It is noteworthy that the role of PPAR-γ in HD has been explored by other groups in cell models(Quintanilla et al. 2008; Jin et al. 2012), chemically induced HD models(Napolitano et al. 2011), and R6/2 transgenic HD mouse models(Chiang et al. 2010, 2012); the consistent conclusion is that PPARγ is involved in the pathomechanism of mutant huntingtin-induced mitochondrial dysfunction. To our knowledge, this study is the first report showing the beneficial effects of the PPAR-γ agonist rosiglitazone in the N171-82Q transgenic mouse model; the novelty of the present results is that we found that activation of PPARγ normalizes the levels of the Sirt6 in HD models. Sirt6 appears to have particular significance in regulating metabolism and lifespan (Lombard et al. 2008; Zhong and Mostoslavsky 2010; Zhong et al. 2010). Mice deficient in Sirt6 develop a variety of degenerative conditions, including complete loss of subcutaneous fat, lymphopenia, osteopenia, and lordokyphosis (Xiao et al. 2010). Thus, our results shed lights into the new possible mechanism on mutant huntingtin-induced energy deficiency.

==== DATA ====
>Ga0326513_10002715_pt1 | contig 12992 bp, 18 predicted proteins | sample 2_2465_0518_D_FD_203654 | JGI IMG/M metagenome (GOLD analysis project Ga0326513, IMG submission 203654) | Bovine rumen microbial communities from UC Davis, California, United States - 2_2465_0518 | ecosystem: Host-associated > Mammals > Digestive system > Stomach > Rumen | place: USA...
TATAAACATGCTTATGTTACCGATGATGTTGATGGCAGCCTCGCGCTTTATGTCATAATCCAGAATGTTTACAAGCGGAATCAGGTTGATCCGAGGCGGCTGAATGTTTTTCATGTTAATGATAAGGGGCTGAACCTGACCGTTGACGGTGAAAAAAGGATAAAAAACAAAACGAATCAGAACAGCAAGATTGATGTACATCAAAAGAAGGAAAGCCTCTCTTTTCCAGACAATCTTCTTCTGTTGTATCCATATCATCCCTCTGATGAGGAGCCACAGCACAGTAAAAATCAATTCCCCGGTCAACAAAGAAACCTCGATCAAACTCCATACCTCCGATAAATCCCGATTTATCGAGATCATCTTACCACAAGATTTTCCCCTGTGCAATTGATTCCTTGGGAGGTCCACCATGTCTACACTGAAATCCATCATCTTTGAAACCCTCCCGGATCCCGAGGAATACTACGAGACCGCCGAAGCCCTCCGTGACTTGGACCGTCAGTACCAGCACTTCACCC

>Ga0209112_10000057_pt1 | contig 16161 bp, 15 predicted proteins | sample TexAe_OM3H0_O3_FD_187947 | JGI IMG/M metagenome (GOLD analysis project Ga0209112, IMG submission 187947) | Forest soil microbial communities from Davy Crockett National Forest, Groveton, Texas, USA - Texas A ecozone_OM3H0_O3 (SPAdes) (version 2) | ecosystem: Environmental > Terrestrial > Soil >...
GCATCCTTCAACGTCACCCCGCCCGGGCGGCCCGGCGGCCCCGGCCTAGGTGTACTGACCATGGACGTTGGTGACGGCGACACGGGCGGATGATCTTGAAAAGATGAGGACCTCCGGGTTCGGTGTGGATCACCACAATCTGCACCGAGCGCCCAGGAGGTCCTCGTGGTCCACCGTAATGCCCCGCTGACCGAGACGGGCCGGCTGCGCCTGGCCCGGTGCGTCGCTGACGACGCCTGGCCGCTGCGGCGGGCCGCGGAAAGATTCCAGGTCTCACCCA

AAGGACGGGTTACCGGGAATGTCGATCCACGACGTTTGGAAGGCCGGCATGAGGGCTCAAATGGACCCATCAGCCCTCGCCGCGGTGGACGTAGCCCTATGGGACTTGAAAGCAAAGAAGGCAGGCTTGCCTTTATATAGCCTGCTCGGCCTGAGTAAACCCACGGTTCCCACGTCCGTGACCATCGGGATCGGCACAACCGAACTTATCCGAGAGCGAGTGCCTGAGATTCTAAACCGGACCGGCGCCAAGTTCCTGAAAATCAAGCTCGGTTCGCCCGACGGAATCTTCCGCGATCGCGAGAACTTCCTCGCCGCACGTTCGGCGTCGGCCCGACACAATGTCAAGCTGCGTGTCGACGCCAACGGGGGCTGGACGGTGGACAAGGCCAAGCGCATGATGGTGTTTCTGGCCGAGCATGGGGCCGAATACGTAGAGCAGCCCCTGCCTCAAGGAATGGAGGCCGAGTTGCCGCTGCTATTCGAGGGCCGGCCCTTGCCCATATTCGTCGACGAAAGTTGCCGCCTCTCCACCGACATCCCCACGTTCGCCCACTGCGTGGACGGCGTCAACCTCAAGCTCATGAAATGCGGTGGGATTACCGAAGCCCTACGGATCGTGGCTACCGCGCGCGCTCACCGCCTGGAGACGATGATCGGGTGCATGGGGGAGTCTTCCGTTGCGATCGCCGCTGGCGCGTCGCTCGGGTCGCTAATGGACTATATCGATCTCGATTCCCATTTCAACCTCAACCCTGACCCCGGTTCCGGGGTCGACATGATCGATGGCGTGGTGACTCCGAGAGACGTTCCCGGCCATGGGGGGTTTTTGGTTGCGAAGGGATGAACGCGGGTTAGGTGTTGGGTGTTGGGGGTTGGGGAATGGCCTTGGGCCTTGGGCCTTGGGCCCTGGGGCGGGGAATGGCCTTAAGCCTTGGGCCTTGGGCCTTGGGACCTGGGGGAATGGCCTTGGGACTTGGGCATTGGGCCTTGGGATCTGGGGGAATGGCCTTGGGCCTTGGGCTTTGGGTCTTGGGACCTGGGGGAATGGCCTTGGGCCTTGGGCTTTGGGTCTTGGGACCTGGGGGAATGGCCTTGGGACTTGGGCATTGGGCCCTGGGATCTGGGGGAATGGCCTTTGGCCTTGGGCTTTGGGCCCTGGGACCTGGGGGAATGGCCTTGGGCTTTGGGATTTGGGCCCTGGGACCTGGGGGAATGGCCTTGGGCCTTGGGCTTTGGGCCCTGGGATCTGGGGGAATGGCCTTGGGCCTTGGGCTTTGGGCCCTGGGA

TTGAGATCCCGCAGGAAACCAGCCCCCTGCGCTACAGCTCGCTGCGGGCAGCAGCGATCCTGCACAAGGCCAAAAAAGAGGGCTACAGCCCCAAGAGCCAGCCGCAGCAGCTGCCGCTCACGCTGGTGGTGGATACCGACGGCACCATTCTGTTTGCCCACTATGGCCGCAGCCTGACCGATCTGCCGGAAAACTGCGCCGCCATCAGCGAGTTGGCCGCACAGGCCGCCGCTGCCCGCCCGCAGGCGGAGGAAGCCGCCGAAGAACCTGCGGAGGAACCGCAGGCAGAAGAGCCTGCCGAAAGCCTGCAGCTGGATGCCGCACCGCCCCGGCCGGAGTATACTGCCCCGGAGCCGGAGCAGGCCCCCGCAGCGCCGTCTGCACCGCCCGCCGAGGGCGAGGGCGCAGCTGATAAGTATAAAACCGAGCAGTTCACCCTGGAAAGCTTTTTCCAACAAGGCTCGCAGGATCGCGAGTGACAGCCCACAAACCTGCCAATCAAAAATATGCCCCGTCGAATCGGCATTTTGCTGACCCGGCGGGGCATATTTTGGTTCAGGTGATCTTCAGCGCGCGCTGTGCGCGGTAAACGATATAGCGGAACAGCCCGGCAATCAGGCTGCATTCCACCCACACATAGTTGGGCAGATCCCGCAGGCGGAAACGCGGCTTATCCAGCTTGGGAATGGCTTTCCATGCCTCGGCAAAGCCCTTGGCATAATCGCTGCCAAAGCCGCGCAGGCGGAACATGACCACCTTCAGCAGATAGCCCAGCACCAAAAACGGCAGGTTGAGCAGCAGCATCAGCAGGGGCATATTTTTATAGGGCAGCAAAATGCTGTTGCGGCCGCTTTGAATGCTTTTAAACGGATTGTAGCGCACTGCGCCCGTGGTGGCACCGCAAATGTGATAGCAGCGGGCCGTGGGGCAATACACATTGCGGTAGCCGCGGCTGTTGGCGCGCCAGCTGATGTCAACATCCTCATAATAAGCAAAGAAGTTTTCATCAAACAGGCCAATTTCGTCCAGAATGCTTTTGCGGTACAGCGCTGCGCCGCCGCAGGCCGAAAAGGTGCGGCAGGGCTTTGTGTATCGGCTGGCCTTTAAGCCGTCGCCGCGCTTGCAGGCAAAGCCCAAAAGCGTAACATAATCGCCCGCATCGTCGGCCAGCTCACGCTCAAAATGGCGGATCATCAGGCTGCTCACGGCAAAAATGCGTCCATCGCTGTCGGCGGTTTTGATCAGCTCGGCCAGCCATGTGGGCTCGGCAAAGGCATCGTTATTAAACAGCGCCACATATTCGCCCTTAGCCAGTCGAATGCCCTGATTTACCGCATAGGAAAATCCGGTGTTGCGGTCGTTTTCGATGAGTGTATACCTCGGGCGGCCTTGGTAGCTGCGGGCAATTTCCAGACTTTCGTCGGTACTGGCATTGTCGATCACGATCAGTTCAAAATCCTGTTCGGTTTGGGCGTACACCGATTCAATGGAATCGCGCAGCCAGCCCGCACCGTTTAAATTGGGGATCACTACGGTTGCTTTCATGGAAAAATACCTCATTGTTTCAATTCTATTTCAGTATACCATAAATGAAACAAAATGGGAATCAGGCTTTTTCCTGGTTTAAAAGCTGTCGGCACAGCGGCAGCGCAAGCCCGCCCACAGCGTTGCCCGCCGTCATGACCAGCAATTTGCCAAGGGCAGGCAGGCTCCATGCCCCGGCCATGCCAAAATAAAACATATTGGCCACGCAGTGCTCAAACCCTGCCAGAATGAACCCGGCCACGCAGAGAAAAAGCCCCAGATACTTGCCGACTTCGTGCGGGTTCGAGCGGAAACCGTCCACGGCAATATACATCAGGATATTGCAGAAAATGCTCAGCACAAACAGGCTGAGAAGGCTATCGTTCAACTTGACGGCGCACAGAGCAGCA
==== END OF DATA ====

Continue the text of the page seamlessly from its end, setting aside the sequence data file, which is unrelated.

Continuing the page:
In conclusion, our results indicate that chronic administration of the PPAR-γ agonist RSG is sufficient to restore the markedly reduced HD-related BDNF deficiency and preserve levels of PGC-1α and Sirt6 in HD mouse brain, and that these changes are accompanied by equally pronounced improvements in a striatum-dependent motor task, as well as maintenance of glucose homeostasis. The treatments did not affect body weight loss or survival, characteristic of N171-82Q mice. Future studies will extend the analysis of RSG effects to other measures of HD pathology (e.g., changes in neuropeptide expression) and test if more potent PPAR-γ agonists can further alleviate motor impairments in mouse models expressing full-length mutant huntingtin, in which the pathology develops more slowly. The promising protective effects of RSG in HD mice suggest that targeting the PPAR-γ signaling pathway should be considered in developing HD therapy.